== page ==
The only exception to this rule is the dramatic intervention of the piano in the second bar of the Jeunehomme Concerto, which is, however, minor enough not to disturb the overall structure. Rather than the Prelude being a "preliminary canter" Hutchings of the themes of the concerto, its role is to introduce and familiarise us with the material that Wolfgang Amadeus Mozart be used in the ritornello sections, so that we get a sense Wolfgang Amadeus Mozart return at each of these.
Technically, therefore, the ritornello sections should only include themes that are introduced in the Prelude. In practice, however, Mozart allows himself to sometimes vary even this rule. For example, in Piano Concerto No. The prelude is invariably rich in thematic material, with as many as six or more well-defined themes being introduced.
However, the concertos fall into two rather marked groups as to what sort of themes they possess. The most popular concertos, such as Nos. However, another group, such as Nos. As Mozart's art progressed, these themes sometimes become less strophic in nature, i. In addition to the ritornello thematic material, Mozart's mature concertos nearly all introduce new thematic material in the piano exposition, the exceptions being K. Hutchings recognises these by labeling ritornello themes A, B, C etc.
Mostly these are first introduced by the piano; but sometimes e. Sometimes the exposition starts with one of these new themes in piano Various - Reggae Spectacular Nos.
In addition to the preludial and expositional themes, the exposition typically contains various free sections that show off the piano; but, contrary to the popular conception of the piano concerto, and to how it developed in the nineteenth century, these sections are not merely empty displays, Poco Adagio - Franz Schubert rather, short sections that fit into the overall scheme. The Hans Von Benda sections, as in much of Mozart's symphonic output, are typically short and rarely contain the sort of development associated with, in particular, Beethoven.
In other words, Mozart normally generates his middle sections by shuffling, condensing and modulating his thematic material, but Poco Adagio - Franz Schubert by taking a simple theme and genuinely developing it into new possibilities. However, as is the case with all generalisations involving his piano concertos, this can be overstated: the middle section of No. In other Гос.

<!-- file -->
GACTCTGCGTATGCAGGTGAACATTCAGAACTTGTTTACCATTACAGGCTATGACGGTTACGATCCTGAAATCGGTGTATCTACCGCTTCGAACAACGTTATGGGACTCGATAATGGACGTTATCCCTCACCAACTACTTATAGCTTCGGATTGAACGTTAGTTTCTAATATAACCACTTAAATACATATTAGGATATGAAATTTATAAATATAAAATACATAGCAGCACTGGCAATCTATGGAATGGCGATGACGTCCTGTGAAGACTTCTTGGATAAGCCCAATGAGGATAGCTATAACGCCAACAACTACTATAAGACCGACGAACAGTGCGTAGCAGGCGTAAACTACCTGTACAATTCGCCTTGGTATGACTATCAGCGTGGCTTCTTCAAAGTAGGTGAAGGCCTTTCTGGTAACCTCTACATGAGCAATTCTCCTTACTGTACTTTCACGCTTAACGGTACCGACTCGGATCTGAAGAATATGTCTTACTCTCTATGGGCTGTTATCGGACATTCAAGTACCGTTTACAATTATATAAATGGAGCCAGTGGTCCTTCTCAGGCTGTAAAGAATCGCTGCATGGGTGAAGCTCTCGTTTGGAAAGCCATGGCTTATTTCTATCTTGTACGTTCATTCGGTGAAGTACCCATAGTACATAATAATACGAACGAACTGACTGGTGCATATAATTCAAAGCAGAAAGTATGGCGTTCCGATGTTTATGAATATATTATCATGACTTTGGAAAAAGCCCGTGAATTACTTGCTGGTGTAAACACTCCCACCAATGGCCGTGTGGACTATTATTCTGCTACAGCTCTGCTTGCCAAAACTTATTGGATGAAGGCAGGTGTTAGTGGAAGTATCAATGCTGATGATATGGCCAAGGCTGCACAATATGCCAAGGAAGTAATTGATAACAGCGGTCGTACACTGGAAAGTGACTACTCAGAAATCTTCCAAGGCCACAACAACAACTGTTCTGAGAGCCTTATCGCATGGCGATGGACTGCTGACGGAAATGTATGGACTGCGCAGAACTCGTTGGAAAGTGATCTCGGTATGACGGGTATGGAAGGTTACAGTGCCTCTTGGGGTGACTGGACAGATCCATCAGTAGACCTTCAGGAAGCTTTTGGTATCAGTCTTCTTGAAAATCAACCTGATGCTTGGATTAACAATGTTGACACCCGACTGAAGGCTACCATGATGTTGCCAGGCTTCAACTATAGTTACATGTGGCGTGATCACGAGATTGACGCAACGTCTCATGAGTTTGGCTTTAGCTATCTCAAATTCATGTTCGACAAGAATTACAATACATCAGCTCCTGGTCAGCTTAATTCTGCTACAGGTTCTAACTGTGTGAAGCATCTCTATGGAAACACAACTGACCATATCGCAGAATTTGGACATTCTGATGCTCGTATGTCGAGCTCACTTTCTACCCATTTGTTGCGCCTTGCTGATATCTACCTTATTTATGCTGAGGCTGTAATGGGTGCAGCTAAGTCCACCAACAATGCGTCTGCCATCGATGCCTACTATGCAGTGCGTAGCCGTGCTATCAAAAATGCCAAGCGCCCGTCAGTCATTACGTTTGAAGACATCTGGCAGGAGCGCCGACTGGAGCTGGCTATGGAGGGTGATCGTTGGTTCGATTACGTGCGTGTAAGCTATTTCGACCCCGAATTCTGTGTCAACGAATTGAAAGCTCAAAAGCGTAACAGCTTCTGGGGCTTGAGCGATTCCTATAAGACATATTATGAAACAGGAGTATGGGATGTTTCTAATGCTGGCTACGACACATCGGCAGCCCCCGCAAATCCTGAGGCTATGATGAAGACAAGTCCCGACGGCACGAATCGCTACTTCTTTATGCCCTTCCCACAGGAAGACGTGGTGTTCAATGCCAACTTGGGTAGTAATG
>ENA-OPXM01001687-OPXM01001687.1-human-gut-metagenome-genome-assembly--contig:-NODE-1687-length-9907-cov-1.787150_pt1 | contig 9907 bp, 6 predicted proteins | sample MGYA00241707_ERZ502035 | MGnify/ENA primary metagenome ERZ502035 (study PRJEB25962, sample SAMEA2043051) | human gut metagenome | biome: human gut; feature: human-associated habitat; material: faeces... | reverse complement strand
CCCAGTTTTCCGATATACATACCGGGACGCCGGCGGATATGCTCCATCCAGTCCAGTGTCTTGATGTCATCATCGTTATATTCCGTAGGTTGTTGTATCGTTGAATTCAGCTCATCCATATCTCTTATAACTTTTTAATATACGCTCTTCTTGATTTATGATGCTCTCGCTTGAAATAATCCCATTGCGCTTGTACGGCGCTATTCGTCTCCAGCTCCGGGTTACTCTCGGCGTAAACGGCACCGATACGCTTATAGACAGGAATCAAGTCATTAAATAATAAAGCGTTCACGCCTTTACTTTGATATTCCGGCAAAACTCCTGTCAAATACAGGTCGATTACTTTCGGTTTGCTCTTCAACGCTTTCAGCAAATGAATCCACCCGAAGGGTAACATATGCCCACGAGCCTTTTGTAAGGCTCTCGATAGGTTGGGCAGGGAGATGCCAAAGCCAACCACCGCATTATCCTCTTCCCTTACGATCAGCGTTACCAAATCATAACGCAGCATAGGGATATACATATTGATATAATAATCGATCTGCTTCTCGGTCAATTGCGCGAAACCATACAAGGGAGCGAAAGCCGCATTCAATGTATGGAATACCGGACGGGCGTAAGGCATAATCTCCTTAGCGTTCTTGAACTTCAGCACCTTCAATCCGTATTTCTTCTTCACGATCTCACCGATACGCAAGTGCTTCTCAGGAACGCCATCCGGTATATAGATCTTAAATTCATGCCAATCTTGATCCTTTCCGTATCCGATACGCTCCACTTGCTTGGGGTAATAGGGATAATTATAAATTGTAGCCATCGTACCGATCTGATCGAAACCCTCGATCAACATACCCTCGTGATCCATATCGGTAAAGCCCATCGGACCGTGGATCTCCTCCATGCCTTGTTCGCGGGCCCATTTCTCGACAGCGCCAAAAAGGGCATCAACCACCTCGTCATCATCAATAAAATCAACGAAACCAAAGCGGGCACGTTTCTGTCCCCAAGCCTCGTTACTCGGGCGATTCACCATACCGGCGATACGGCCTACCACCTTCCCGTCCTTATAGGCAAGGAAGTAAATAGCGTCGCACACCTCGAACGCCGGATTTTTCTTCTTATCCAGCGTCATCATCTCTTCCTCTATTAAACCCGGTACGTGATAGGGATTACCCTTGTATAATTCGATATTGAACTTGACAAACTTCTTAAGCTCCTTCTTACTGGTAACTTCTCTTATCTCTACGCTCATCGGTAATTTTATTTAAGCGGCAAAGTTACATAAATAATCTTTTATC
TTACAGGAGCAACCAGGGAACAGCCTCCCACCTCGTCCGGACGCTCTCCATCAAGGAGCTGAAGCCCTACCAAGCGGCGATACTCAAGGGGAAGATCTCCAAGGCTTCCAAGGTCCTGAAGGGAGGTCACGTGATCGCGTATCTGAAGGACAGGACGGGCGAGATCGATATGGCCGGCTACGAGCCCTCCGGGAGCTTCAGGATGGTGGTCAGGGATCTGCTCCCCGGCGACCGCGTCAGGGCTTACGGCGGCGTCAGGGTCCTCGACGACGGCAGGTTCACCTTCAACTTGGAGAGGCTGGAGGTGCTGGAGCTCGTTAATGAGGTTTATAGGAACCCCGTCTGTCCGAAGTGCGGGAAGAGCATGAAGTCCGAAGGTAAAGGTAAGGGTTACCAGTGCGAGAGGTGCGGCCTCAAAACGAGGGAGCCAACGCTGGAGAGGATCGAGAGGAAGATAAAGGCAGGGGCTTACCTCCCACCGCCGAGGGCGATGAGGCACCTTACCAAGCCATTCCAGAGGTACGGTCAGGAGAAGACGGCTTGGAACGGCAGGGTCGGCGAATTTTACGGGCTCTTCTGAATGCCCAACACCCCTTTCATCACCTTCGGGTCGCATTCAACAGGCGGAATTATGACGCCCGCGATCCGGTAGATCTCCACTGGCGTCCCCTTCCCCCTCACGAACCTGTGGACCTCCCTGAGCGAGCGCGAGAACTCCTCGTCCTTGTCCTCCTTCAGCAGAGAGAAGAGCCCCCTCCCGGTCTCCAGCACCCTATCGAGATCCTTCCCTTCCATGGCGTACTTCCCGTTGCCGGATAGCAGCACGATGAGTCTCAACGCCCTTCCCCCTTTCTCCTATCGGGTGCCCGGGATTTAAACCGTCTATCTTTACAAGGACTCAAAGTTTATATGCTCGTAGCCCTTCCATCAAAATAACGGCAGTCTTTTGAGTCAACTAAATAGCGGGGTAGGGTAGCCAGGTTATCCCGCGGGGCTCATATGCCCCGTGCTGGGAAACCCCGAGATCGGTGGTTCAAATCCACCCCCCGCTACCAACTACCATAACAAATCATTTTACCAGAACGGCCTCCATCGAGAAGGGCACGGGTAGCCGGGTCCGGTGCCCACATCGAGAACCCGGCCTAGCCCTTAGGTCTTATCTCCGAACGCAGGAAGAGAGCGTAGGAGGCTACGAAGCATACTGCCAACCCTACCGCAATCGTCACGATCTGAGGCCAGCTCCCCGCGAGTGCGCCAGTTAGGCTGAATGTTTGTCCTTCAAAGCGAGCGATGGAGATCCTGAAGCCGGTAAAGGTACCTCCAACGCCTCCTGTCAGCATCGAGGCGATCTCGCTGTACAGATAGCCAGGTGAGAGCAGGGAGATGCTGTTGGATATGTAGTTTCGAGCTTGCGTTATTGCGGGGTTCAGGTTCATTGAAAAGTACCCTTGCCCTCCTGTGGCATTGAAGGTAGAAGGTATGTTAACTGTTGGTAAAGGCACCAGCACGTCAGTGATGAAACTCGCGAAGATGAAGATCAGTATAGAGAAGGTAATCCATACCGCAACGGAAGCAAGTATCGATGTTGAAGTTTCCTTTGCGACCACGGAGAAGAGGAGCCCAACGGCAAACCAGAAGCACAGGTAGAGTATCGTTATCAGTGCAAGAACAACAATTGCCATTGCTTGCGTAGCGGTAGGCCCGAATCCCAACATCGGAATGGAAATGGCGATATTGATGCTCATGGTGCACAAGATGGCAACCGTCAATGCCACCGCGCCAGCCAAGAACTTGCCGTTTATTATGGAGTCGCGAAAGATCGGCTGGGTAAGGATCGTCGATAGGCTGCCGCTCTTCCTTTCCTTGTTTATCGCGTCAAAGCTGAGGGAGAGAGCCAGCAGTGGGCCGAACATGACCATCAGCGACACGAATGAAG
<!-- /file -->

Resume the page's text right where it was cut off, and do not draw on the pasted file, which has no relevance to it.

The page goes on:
Джаз-орк. РСФСР* - Дуниада (Shellac), such as No. Mozart's themes are cunningly employed, so that they fit together in various ways. Some of the so-called "ritornellic" material of the prelude might indeed never appear again or only appear at the end. This flexibility is of particular importance in the recapitulation, which, though it invariably commences with a restatement of the first preludial theme, is no mere repetition of the preludial themes.
Rather, it condenses and varies them so that the listener is not tired by simple reproduction. The genius of Mozart's mature movements, therefore, is to be able to manipulate a mass of thematic material without compromising the broader scale conception; and the listener, rather than being given the impression of "fiddling" with all the themes, instead is left with the ritornellic impression: Mozart truly uses "art to conceal art".
One further point of great importance is the interaction between piano and orchestra. In the earlier concertos, such as the not totally successful No. His later concertos are truly Words Unspoken - Supertramp - Supertramp as concertos for "piano and orchestra" rather than the more obviously "piano" concertos of the nineteenth century e. Because Mozart was developing the form of his concertos as he wrote them and not following any preconceived "rules" apart, presumably, from his own judgement of tastemany of the concertos contravene one or other of the generalisations given above.